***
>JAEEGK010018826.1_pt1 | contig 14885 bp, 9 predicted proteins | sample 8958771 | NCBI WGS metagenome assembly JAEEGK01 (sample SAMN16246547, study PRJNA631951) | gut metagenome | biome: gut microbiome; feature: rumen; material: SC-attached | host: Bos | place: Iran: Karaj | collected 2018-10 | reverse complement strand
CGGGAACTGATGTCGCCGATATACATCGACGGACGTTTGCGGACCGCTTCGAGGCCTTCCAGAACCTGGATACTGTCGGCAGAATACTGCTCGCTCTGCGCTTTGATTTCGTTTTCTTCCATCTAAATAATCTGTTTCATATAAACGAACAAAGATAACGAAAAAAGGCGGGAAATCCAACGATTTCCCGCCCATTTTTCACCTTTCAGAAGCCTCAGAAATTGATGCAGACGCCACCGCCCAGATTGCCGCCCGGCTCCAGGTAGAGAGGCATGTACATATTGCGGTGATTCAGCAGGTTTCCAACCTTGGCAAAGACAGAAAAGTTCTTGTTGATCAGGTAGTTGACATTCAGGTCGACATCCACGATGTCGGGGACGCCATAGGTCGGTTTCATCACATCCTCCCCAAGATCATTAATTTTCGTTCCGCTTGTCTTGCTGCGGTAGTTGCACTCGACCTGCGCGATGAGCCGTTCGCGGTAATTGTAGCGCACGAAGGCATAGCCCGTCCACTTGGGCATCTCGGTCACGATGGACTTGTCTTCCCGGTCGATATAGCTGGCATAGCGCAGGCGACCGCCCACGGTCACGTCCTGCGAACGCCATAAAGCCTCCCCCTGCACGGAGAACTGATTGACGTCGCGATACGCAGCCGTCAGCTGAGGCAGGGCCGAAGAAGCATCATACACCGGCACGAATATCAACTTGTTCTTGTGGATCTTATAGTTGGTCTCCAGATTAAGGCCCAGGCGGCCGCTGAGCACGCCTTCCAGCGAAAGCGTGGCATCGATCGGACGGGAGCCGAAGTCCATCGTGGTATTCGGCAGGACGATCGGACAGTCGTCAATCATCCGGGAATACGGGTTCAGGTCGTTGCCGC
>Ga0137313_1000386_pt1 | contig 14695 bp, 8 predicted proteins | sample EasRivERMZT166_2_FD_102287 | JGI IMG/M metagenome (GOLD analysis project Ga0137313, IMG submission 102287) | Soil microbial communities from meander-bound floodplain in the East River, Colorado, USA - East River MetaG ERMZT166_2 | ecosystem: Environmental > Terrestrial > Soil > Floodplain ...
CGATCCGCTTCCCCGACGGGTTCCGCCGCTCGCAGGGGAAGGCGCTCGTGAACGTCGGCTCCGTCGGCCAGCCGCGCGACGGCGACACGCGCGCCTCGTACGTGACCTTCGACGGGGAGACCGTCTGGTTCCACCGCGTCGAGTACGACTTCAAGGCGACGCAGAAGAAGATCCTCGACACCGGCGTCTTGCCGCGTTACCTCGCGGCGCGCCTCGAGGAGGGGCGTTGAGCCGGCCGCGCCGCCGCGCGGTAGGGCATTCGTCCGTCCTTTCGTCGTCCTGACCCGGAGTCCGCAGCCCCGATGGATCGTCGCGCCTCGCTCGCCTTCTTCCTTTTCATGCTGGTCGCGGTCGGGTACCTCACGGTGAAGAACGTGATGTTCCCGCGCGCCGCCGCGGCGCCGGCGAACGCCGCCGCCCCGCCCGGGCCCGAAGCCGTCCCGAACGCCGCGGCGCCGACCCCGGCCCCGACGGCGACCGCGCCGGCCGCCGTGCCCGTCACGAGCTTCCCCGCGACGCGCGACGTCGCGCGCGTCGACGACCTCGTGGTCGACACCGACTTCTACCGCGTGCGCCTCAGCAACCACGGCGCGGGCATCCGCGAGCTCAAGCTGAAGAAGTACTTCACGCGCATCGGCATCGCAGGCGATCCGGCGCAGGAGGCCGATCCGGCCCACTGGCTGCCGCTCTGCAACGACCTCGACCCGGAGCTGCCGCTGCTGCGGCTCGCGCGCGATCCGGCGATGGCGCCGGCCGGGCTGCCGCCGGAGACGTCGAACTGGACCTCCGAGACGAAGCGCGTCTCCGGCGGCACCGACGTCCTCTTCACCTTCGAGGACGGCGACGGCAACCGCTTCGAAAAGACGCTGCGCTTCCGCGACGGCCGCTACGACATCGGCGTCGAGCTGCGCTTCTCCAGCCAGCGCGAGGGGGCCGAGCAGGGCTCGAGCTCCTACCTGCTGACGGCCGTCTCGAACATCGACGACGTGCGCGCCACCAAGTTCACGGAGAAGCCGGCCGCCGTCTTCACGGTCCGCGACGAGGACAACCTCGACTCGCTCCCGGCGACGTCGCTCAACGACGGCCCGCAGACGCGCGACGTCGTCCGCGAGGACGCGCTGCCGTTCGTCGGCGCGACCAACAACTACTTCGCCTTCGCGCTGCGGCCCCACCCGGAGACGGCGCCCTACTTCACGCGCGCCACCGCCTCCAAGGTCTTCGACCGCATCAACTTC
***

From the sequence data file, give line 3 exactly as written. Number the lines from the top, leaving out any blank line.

>Ga0137313_1000386_pt1 | contig 14695 bp, 8 predicted proteins | sample EasRivERMZT166_2_FD_102287 | JGI IMG/M metagenome (GOLD analysis project Ga0137313, IMG submission 102287) | Soil microbial communities from meander-bound floodplain in the East River, Colorado, USA - East River MetaG ERMZT166_2 | ecosystem: Environmental > Terrestrial > Soil > Floodplain ...